April 25, 2006

A Force that Gives Us Meaning

(keynote address for a conference in Cali, Colombia, October 2005)

“They create a wasteland and they call it peace.”–Tacitus, 1st century A.D.

Sometimes I think it all began when the human race sat down. Pascal wrote that the hardest thing in the world for a human being to do was to sit quietly in a room. He was right, of course, but that is probably because we weren’t meant to sit quietly in a room. We were designed to move, to walk, and for hundreds of millennia that’s what Homo sapiens did. Not just coincidentally, war does not show up in the archaeological record until the Late Paleolithic–say, about 15,000 B.C. Conflict and aggression, of course, were always with us; but systematic, organized conflict and aggression–war, in short–is a relatively recent phenomenon, and coincides with the beginnings of sedentism, urbanism, religion, and social inequality (also known as politics). In one form or another, human beings have been doing pretty much the same thing since the Neolithic era.

It also has a lot to do with where we locate meaning. “The mystery of the world is the visible,” wrote Oscar Wilde, “not the invisible.” Frank Lloyd Wright said that his god was Nature, which he spelled with a capital N. For the hunter-gatherer, the visible world was not some mysterious code, imbued with hidden meaning, which we had been placed on the earth to figure out. Rather, the world as it presented itself was its own meaning. “Meaning” becomes an issue only if you believe something is being withheld; if there is no mystery, if what you see is what you get, then “meaning” is a nonissue and you can just live your life. When life itself is not enough, that’s when problems arise.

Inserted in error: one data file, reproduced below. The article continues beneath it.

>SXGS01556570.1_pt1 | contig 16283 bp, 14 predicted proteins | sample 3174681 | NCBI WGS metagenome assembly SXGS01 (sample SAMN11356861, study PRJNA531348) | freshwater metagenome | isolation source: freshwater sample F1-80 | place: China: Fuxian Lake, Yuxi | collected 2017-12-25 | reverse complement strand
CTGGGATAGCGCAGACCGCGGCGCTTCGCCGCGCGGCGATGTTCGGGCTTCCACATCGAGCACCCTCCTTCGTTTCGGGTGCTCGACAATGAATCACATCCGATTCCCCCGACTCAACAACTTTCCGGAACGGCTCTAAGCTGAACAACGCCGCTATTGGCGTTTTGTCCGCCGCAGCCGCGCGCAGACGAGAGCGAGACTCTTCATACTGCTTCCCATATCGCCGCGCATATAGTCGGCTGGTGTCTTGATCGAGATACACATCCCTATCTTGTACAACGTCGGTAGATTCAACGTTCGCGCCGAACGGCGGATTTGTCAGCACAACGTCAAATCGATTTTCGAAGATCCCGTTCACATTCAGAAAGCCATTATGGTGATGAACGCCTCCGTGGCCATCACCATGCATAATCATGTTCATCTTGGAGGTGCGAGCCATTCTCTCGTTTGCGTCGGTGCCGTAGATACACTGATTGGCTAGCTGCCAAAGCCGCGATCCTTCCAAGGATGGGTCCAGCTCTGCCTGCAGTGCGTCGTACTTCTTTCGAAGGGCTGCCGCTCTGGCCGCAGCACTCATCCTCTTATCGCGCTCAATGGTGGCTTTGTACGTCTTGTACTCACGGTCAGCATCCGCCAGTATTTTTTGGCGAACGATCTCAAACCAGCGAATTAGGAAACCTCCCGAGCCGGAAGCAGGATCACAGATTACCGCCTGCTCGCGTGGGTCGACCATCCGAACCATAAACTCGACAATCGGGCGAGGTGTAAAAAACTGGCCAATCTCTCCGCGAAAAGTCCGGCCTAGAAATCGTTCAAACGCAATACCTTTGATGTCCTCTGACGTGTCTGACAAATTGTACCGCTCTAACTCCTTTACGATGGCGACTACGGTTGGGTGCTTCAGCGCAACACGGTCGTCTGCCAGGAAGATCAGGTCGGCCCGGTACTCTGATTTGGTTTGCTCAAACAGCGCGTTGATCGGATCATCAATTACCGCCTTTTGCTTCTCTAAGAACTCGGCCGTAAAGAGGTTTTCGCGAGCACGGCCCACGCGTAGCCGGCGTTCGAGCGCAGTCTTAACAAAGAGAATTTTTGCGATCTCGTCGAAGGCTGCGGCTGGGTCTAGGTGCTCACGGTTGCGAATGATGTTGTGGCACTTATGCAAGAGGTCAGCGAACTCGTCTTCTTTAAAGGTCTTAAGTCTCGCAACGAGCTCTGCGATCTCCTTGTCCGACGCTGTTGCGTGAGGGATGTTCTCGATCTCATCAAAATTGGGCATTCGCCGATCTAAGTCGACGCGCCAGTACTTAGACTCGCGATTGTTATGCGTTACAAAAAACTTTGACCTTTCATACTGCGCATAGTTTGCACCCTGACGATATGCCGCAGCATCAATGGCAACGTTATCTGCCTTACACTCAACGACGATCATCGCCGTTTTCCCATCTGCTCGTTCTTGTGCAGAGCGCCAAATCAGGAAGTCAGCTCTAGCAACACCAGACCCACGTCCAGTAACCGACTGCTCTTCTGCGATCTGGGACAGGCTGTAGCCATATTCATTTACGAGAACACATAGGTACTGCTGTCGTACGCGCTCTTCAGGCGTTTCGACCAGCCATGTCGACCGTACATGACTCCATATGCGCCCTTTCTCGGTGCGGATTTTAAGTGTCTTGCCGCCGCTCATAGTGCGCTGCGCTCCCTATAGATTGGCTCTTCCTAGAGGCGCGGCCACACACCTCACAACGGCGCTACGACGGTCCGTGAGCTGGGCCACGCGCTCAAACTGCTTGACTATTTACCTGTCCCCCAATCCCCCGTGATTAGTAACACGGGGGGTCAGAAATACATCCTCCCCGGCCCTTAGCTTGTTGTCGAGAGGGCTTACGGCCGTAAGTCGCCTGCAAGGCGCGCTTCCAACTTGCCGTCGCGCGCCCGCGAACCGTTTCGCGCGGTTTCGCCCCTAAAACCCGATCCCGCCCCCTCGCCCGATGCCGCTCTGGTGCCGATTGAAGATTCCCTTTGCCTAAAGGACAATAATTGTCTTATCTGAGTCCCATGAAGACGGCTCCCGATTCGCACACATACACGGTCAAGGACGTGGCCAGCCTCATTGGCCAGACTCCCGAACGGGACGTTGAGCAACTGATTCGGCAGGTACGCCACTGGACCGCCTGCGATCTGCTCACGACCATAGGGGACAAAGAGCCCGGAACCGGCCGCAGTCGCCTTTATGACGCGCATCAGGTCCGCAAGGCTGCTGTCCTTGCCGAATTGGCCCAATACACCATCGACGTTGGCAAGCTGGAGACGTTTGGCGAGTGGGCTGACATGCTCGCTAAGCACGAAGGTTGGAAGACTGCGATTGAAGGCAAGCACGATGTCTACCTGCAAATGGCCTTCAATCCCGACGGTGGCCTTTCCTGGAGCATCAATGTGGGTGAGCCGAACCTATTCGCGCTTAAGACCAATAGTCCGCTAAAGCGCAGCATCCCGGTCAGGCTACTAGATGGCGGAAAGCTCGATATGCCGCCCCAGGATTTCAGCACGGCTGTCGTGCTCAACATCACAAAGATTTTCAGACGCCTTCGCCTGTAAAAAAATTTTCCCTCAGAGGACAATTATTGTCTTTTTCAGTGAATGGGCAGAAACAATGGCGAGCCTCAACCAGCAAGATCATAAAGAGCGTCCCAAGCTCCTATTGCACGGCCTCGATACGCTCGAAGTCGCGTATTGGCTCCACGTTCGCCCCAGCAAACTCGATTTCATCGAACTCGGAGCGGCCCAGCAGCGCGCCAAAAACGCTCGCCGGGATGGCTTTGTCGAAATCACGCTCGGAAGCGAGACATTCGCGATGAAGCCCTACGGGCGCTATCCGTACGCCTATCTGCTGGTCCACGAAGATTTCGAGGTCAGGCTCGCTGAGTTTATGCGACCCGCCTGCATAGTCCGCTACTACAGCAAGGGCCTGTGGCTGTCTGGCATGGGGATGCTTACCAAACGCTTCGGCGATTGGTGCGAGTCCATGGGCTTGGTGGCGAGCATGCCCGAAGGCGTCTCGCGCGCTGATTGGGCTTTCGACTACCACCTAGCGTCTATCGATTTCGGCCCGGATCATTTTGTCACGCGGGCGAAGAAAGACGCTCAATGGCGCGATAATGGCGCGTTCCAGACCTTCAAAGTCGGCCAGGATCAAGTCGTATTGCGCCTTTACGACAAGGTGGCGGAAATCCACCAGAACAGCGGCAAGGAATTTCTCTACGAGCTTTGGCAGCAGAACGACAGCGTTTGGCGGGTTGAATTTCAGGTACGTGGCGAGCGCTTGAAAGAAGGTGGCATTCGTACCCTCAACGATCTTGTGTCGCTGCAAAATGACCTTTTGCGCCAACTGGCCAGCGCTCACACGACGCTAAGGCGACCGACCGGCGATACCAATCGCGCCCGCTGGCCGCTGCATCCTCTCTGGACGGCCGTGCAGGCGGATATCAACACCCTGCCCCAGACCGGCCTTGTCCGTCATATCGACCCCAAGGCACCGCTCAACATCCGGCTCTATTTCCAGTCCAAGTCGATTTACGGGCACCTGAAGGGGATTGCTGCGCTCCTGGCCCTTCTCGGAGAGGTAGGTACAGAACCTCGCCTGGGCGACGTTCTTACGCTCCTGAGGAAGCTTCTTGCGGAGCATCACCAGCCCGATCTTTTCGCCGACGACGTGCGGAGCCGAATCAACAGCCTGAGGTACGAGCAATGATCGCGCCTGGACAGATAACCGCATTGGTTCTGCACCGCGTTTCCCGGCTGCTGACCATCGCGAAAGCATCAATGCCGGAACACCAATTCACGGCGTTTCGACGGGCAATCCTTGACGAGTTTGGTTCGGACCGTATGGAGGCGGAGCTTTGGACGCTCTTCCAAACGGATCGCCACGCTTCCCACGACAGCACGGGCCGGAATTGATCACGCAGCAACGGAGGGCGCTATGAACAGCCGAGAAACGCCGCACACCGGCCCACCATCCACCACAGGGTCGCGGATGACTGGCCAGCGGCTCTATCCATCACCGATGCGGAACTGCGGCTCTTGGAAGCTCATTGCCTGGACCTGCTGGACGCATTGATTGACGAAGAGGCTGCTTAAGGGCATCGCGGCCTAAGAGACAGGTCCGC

If life itself is not enough, if you are convinced that there is a hidden meaning somewhere that you need to uncover in order to feel all right, then you are caught in what I call the “Neolithic dilemma”: there is a hole in the soul, and something out there, somewhere, is going to fill it up. For some people that something is alcohol; for others, fame or wealth. Many pursue romantic love; others try to lose themselves in work. But the one activity guaranteed to fill the void (for a while, at least) is war. “War,” as the American journalist Chris Hedges recently wrote, “is a force that gives us meaning.” There is something intoxicating about going to war; it has an erotic feel to it that is dizzying in its intensity. Who can forget the image of the actor Slim Pickins, in Stanley Kubrick’s movie Dr. Strangelove, riding a nuclear warhead like a cowboy on a bronco and shouting “yahoo!” as the bomb descended to oblivion? In many ways, war is the ultimate religion, and it is no accident that religion has been the cause of so many wars.

One thing religion does, or has a tendency to do, is split the world into Good and Evil; a mental framework sometimes referred to as “Manichaean.” Manichaeanism makes things very convenient for us; at the very least, you don’t really have to think a lot, which can be an enormous relief. But even beyond that, it enables us to harden our ego boundaries; to fill ourselves with anger, rage, or self-righteous virtue, and thus never have to look at the secret parts of ourselves that are fearful, that hurt, that make us feel ashamed. In his book The Forgiving Self, psychologist Robert Karen writes:

The binary, black-and-white mentality offers the shelter
of simplicity. There are good behaviors, bad behaviors;
good people, bad people; right thinking, wrong thinking;
righteous nations, wicked nations. The potential to live
[this way] . . . represents a significant part of our psychic
life, for many people the most significant part. It is
associated with blaming, revenge-seeking, scapegoating,
xenophobia, warmongering, the draconian treatment of
prisoners, as well as idol worship, cult phenomena,
religions of the “one true faith,” and chauvinism.

Another word for this is “paranoia,” the etymology of which is very interesting. In Greek, it means “like knowledge”–i.e., that which is not genuine knowledge but nevertheless resembles it in structure. Illusion, in short. War requires a lot of illusion; in particular, the belief that the problem is entirely “out there.”